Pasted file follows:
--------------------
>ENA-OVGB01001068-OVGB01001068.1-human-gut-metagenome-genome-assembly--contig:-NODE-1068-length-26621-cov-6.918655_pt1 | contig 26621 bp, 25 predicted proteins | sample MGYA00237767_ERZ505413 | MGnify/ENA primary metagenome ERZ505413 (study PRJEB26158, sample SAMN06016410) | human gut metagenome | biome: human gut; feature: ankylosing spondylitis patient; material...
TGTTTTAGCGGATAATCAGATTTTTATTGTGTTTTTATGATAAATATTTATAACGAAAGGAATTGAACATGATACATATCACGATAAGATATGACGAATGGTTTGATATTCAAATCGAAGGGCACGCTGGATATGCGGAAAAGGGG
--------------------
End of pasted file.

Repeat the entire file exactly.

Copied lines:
>ENA-OVGB01001068-OVGB01001068.1-human-gut-metagenome-genome-assembly--contig:-NODE-1068-length-26621-cov-6.918655_pt1 | contig 26621 bp, 25 predicted proteins | sample MGYA00237767_ERZ505413 | MGnify/ENA primary metagenome ERZ505413 (study PRJEB26158, sample SAMN06016410) | human gut metagenome | biome: human gut; feature: ankylosing spondylitis patient; material...
TGTTTTAGCGGATAATCAGATTTTTATTGTGTTTTTATGATAAATATTTATAACGAAAGGAATTGAACATGATACATATCACGATAAGATATGACGAATGGTTTGATATTCAAATCGAAGGGCACGCTGGATATGCGGAAAAGGGG